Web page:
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Old 09-22-2009, 05:16 AM
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Ok I think this pretty much tops anything ever posted...we may as well close up shop.
No, I think this story from 2004 tops it:

http://www.nytimes.com/2004/07/18/ma...rint&position=

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I grew up in a working-class family in Pennsylvania not knowing my father. I have never missed not having him. I firmly believe that, but for much of my life I felt that what I probably would have gained was economic security and with that societal security. Growing up with a single mother, I was always buying into the myth that I was going to be seduced in the back of a pickup truck and become pregnant when I was 16. I had friends when I was in school who were helping to rear nieces and nephews, because their siblings, who were not much older, were having babies. I had friends from all over the class spectrum: I saw the nieces and nephews on the one hand and country-club memberships and station wagons on the other. I felt I was in the middle. I had this fear: What would it take for me to just slip?

Now I'm 34. My boyfriend, Peter, and I have been together three years. I'm old enough to presume that I wasn't going to have an easy time becoming pregnant. I was tired of being on the pill, because it made me moody. Before I went off it, Peter and I talked about what would happen if I became pregnant, and we both agreed that we would have the child.

I found out I was having triplets when I went to my obstetrician. The doctor had just finished telling me I was going to have a low-risk pregnancy. She turned on the sonogram machine. There was a long pause, then she said, ''Are you sure you didn't take fertility drugs?'' I said, ''I'm positive.'' Peter and I were very shocked when she said there were three. ''You know, this changes everything,'' she said. ''You'll have to see a specialist.''

My immediate response was, I cannot have triplets. I was not married; I lived in a five-story walk-up in the East Village; I worked freelance; and I would have to go on bed rest in March. I lecture at colleges, and my biggest months are March and April. I would have to give up my main income for the rest of the year. There was a part of me that was sure I could work around that. But it was a matter of, Do I want to?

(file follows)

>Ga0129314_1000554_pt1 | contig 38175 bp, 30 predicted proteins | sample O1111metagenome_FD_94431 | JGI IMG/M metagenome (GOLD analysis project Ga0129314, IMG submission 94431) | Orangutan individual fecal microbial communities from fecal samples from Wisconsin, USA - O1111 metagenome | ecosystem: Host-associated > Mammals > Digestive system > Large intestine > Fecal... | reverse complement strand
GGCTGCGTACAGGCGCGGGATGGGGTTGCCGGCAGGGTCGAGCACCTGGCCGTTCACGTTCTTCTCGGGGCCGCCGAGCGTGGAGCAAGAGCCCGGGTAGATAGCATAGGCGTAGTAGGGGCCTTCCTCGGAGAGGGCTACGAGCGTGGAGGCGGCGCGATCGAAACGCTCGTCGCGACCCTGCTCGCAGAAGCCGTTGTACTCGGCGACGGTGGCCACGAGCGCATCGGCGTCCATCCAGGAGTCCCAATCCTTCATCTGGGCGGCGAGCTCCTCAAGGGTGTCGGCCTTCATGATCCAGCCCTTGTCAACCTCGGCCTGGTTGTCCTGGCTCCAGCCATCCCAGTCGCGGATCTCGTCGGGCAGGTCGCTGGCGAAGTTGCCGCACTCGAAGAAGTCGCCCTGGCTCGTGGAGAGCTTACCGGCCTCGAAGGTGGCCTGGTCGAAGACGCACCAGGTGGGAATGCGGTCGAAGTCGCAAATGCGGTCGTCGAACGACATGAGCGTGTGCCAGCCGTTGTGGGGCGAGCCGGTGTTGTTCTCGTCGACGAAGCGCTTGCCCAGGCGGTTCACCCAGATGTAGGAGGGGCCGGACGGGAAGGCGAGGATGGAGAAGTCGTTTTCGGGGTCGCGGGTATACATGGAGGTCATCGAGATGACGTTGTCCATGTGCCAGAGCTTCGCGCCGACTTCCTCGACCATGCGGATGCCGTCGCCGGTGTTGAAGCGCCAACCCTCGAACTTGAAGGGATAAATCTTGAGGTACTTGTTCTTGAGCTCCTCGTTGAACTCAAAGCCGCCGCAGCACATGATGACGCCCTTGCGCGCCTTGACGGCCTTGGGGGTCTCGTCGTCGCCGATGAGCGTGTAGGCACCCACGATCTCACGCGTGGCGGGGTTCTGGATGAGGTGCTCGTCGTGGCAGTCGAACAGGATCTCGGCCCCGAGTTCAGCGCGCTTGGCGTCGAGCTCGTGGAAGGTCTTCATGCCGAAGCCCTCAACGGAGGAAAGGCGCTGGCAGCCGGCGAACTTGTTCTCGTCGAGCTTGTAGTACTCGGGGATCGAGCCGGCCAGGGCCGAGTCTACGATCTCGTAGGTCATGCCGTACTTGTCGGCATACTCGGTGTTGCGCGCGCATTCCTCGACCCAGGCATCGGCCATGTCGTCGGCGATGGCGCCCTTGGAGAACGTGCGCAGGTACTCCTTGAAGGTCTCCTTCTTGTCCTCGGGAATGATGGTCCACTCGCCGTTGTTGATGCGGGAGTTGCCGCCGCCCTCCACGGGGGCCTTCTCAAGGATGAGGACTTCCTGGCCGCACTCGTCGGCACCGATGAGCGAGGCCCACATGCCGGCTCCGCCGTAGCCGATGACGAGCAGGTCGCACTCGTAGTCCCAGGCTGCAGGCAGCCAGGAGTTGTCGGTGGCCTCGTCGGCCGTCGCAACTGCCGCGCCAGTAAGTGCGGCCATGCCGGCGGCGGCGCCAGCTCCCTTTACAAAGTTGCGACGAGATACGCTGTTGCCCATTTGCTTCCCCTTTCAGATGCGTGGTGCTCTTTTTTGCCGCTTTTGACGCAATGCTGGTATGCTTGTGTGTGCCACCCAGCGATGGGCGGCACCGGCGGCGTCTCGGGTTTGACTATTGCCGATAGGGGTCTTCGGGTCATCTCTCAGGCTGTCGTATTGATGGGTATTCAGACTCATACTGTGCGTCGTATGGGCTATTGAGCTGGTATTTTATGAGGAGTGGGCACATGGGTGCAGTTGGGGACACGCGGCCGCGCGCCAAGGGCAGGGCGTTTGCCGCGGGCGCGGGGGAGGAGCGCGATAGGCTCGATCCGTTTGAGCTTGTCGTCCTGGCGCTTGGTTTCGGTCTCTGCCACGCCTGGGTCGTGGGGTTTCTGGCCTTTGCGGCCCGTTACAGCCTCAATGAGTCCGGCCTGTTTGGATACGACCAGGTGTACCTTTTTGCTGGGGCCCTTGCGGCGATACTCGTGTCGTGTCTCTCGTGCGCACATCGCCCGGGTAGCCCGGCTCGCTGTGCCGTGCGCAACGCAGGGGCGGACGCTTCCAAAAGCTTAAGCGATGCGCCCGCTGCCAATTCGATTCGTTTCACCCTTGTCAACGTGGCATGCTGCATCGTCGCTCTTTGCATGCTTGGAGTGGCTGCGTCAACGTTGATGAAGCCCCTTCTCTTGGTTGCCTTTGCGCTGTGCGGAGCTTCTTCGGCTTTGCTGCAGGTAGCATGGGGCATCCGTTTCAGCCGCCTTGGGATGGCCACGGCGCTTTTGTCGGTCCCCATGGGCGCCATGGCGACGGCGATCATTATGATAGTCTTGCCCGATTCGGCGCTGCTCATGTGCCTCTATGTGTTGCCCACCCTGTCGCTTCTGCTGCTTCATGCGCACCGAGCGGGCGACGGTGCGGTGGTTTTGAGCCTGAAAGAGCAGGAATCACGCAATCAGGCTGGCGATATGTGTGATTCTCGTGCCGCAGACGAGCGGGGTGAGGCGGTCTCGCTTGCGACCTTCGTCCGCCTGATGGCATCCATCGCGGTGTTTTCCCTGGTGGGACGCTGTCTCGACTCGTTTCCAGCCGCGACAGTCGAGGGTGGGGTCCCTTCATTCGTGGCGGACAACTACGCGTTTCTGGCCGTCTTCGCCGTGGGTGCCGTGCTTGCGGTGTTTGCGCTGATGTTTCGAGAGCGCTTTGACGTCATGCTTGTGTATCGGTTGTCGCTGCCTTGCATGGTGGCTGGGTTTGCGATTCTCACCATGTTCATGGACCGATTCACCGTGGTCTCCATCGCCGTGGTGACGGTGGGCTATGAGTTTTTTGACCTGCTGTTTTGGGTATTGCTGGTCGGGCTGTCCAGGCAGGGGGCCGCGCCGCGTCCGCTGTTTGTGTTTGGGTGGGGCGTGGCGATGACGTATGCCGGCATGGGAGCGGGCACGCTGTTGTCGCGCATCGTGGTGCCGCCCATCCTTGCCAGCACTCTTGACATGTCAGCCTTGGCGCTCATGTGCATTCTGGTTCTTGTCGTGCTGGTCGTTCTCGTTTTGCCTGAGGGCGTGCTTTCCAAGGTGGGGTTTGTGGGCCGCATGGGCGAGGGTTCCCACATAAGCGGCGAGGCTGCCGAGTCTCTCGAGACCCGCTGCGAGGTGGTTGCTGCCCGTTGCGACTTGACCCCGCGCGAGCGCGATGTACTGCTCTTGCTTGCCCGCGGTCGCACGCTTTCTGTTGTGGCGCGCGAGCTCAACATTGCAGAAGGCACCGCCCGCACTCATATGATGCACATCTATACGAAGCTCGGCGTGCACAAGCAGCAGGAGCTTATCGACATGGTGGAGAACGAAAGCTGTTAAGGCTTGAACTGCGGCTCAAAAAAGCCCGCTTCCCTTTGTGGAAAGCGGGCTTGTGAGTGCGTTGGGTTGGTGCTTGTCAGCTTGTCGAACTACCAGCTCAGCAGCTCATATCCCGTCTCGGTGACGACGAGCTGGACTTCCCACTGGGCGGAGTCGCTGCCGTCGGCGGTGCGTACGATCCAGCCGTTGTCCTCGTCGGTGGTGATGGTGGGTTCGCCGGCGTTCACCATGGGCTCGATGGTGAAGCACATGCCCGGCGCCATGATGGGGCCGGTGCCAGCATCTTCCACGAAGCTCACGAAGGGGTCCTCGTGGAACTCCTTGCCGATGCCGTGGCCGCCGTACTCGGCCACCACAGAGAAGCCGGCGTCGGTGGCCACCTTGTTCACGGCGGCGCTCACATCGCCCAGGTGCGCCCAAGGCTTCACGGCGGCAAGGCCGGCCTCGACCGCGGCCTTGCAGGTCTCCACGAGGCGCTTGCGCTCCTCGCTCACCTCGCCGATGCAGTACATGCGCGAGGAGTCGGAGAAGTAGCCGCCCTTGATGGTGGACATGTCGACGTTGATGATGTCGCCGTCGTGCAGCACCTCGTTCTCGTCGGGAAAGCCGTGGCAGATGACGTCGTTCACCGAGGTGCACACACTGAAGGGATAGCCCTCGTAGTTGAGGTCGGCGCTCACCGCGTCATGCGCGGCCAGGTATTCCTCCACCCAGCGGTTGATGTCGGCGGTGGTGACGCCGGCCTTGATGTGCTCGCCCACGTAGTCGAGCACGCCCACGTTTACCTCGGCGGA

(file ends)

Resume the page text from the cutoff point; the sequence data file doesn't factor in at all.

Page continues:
I looked at Peter and asked the doctor: ''Is it possible to get rid of one of them? Or two of them?'' The obstetrician wasn't an expert in selective reduction, but she knew that with a shot of potassium chloride you could eliminate one or more.

Having felt physically fine up to this point, I got on the subway afterward, and all of a sudden, I felt ill. I didn't want to eat anything. What I was going through seemed like a very unnatural experience. On the subway, Peter asked, ''Shouldn't we consider having triplets?'' And I had this adverse reaction: ''This is why they say it's the woman's choice, because you think I could just carry triplets. That's easy for you to say, but I'd have to give up my life.'' Not only would I have to be on bed rest at 20 weeks, I wouldn't be able to fly after 15. I was already at eight weeks. When I found out about the triplets, I felt like: It's not the back of a pickup at 16, but now I'm going to have to move to Staten Island. I'll never leave my house because I'll have to care for these children. I'll have to start shopping only at Costco and buying big jars of mayonnaise. Even in my moments of thinking about having three, I don't think that deep down I was ever considering it.

The specialist called me back at 10 p.m. I had just finished watching a Boston Pops concert at Symphony Hall. As everybody burst into applause, I watched my cellphone vibrating, grabbed it and ran into the lobby. He told me that he does a detailed sonogram before doing a selective reduction to see if one fetus appears to be struggling. The procedure involves a shot of potassium chloride to the heart of the fetus. There are a lot more complications when a woman carries multiples. And so, from the doctor's perspective, it's a matter of trying to save the woman this trauma. After I talked to the specialist, I told Peter, ''That's what I'm going to do.'' He replied, ''What we're going to do.'' He respected what I was going through, but at a certain point, he felt that this was a decision we were making. I agreed.